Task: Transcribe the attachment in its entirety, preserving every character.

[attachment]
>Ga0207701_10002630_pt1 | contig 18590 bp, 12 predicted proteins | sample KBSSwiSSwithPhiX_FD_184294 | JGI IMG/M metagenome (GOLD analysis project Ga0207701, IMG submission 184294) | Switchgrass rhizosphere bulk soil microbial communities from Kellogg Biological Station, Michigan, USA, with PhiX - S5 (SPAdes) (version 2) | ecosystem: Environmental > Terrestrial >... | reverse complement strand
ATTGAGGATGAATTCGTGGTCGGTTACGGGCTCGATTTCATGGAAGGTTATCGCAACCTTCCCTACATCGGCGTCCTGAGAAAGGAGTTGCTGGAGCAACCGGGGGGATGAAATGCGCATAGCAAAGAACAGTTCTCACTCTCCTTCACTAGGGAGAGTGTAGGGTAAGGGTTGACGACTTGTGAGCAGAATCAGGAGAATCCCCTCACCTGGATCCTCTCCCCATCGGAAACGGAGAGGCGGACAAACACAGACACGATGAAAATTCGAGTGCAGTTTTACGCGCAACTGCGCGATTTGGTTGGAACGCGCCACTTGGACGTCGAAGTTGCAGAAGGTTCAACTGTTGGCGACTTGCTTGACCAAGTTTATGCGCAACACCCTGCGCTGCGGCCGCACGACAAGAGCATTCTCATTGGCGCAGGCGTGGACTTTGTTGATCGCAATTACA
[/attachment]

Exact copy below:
>Ga0207701_10002630_pt1 | contig 18590 bp, 12 predicted proteins | sample KBSSwiSSwithPhiX_FD_184294 | JGI IMG/M metagenome (GOLD analysis project Ga0207701, IMG submission 184294) | Switchgrass rhizosphere bulk soil microbial communities from Kellogg Biological Station, Michigan, USA, with PhiX - S5 (SPAdes) (version 2) | ecosystem: Environmental > Terrestrial >... | reverse complement strand
ATTGAGGATGAATTCGTGGTCGGTTACGGGCTCGATTTCATGGAAGGTTATCGCAACCTTCCCTACATCGGCGTCCTGAGAAAGGAGTTGCTGGAGCAACCGGGGGGATGAAATGCGCATAGCAAAGAACAGTTCTCACTCTCCTTCACTAGGGAGAGTGTAGGGTAAGGGTTGACGACTTGTGAGCAGAATCAGGAGAATCCCCTCACCTGGATCCTCTCCCCATCGGAAACGGAGAGGCGGACAAACACAGACACGATGAAAATTCGAGTGCAGTTTTACGCGCAACTGCGCGATTTGGTTGGAACGCGCCACTTGGACGTCGAAGTTGCAGAAGGTTCAACTGTTGGCGACTTGCTTGACCAAGTTTATGCGCAACACCCTGCGCTGCGGCCGCACGACAAGAGCATTCTCATTGGCGCAGGCGTGGACTTTGTTGATCGCAATTACA